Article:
Even though we were exposed, John and I weren’t mandated to test for the virus, but this past weekend (Saturday and Sunday, April 18 through 19), Tennessee offered free drive-through covid-19 testing in 33 locations across the state. We decided to take advantage of the free test because we thought it would be best just to know. Hamilton County wasn’t on the list of locations, so we tested in Coffee County which is where John works and was the nearest county over.
John and I got there one hour early, and there was already a line. Nurses and National Guard Medics were at the site running the entire process.
Double-layer gloves. Full-face plastic masks. Full-body medical suits. It felt like I was in a dystopia.
As I looked around in other cars, most everyone else was elderly. I didn’t see a single young person. I am so grateful that so far my roommate, my boyfriend and I have remained healthy through this pandemic and that everyone I know remained safe through the tornado.
A quote from The Bell Jar by Sylvia Plath says, “I felt very still and empty, the way the eye of a tornado must feel, moving dully along in the middle of the surrounding hullabaloo.”
And in the eye of this storm, I recognize that the reality of the pain and the impacts of this pandemic is very real, and as I sit here, quarantined in my tiny apartment, ‘in the middle of the surrounding hullabaloo,’ I am grateful for my health and safety and am deeply wishing for healing for those who have been affected by this pandemic in terrible ways. For now, all I can do is stay home.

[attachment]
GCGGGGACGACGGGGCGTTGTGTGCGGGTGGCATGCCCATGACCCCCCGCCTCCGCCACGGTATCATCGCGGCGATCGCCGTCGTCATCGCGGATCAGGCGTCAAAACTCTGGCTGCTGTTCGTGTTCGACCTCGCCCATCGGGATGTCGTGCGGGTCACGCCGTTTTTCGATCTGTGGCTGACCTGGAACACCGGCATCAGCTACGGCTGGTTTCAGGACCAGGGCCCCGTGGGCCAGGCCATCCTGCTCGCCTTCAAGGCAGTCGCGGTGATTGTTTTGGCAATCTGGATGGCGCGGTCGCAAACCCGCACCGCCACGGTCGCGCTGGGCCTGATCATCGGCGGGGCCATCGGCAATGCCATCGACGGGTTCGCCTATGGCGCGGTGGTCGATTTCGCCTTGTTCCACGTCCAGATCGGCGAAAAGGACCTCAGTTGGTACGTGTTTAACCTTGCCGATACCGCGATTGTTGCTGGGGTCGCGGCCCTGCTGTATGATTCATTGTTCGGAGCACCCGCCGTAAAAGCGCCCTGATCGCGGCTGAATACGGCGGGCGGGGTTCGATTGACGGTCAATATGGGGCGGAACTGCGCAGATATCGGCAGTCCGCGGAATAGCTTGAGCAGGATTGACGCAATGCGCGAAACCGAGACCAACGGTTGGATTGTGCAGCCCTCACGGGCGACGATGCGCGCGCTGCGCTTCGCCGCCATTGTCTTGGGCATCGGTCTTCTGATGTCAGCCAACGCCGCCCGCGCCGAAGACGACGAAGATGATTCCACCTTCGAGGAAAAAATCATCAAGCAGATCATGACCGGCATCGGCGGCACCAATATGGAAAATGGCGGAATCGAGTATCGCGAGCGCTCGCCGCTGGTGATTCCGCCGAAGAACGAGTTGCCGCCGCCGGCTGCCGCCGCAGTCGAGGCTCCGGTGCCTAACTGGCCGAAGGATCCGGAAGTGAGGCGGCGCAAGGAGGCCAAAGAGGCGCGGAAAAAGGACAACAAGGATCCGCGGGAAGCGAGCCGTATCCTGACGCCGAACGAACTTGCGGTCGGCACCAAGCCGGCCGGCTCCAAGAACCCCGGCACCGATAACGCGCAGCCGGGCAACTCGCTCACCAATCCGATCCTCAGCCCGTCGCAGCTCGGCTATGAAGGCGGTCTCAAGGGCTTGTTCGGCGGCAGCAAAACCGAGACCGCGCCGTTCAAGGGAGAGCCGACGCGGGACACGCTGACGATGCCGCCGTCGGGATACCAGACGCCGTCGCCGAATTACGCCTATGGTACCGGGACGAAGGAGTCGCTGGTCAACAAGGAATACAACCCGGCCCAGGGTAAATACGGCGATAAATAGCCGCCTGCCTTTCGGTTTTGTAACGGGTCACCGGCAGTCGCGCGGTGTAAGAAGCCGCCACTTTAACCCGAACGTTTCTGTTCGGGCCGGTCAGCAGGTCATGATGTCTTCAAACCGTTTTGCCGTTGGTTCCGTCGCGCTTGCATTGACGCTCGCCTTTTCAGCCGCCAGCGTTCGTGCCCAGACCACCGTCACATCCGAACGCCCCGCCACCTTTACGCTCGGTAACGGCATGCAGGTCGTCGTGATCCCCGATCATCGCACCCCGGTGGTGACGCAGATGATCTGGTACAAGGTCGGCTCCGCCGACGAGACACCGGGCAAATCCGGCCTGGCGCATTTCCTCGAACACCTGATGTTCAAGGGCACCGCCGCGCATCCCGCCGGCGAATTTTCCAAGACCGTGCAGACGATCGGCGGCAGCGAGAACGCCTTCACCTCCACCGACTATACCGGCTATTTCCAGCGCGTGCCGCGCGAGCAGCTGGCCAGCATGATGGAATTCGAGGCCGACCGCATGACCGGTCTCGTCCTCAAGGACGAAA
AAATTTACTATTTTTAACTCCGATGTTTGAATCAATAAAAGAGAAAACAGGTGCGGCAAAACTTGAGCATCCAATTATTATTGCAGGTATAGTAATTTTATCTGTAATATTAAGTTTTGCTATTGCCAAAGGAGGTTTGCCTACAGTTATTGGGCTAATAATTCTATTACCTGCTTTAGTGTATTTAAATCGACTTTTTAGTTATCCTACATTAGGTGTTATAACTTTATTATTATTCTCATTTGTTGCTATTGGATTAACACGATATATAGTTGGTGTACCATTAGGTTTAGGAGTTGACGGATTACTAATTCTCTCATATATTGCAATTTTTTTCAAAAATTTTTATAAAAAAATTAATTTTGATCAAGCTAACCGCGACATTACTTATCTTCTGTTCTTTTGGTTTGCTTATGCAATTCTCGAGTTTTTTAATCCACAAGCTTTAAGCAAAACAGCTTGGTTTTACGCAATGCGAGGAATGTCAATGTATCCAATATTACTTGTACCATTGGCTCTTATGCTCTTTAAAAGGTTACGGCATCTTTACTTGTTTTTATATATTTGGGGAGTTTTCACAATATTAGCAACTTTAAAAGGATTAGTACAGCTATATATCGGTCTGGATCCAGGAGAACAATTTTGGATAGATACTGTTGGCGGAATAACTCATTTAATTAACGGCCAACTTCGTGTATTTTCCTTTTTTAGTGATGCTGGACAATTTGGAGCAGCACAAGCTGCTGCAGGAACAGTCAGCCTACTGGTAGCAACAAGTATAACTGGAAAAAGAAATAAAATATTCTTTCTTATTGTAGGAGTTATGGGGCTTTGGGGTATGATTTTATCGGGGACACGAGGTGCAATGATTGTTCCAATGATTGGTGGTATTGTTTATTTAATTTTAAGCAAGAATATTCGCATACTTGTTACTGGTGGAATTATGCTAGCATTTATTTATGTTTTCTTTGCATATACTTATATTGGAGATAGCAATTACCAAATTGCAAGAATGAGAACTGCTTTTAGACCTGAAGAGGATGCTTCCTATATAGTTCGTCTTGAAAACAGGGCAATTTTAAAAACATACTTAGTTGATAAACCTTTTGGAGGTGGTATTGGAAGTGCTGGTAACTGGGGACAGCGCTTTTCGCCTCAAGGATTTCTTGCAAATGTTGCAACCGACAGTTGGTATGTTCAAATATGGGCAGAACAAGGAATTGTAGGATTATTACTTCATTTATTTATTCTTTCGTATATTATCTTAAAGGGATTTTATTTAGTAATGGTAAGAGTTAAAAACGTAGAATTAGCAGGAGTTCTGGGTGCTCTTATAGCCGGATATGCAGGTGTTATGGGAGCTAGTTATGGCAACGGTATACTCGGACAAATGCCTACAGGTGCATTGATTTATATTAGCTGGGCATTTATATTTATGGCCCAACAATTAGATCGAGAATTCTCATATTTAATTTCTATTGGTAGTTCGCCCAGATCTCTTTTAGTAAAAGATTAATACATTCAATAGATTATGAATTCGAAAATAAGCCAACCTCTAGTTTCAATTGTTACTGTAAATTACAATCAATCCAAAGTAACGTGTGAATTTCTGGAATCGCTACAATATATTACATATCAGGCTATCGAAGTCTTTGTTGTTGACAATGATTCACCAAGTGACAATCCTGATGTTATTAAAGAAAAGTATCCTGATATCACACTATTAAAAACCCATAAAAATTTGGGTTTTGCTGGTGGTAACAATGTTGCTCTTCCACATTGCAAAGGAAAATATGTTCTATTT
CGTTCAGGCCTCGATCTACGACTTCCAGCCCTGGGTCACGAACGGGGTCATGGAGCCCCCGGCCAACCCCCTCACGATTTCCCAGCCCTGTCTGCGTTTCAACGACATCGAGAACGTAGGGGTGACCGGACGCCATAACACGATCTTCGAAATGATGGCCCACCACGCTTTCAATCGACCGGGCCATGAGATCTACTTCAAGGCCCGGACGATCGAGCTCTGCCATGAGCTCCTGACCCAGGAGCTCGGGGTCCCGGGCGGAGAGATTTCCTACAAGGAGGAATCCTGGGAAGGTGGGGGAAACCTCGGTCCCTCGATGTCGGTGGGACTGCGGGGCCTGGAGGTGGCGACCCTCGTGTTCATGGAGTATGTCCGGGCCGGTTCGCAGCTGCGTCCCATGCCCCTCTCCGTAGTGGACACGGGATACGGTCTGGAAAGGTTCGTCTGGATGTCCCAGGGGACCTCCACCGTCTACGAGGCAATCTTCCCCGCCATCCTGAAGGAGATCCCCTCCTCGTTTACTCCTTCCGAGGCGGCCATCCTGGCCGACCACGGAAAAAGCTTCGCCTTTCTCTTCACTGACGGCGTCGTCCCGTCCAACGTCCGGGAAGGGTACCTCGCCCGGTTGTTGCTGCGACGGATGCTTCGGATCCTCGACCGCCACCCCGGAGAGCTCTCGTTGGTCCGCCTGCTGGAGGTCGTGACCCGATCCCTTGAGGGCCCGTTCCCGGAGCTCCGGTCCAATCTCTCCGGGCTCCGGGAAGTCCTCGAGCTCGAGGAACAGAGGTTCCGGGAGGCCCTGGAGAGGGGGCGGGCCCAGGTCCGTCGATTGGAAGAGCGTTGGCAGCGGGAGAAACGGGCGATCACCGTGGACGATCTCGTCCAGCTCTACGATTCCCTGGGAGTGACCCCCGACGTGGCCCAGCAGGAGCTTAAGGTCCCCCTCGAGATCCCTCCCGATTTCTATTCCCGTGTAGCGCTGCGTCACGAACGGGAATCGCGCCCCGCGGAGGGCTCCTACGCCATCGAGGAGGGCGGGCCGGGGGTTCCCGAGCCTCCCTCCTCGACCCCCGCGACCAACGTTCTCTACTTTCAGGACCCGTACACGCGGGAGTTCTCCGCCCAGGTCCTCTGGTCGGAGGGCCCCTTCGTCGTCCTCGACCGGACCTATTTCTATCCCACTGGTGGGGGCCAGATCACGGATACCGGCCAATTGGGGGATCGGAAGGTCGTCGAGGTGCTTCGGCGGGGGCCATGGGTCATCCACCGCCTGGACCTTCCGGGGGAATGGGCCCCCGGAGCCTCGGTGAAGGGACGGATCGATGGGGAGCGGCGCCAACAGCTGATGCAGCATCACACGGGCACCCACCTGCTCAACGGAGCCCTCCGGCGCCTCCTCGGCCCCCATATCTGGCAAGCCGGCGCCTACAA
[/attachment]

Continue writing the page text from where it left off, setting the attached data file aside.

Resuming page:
Full slideshow of images below.
Journal Entry 3 – Privilege
April 8, 2020
It’s my 23rd day of self-quarantining. Thankfully, I haven’t had to experience this isolation alone. John Mathis, my boyfriend, and my pet guinea pig, Pancake, have been with me at my apartment since March 15th. I truly don’t know if I would have the mental strength to conquer social distancing without a companion; for that I am so grateful.
They keep me sane and entertained, but it feels like I am slowing down. I am running… out of things to do, out of snacks in my pantry, out of motivation to do work. It is so strange that I haven’t been able to sit down in a restaurant or invite friends over; everything seems kind of like I am in a dream.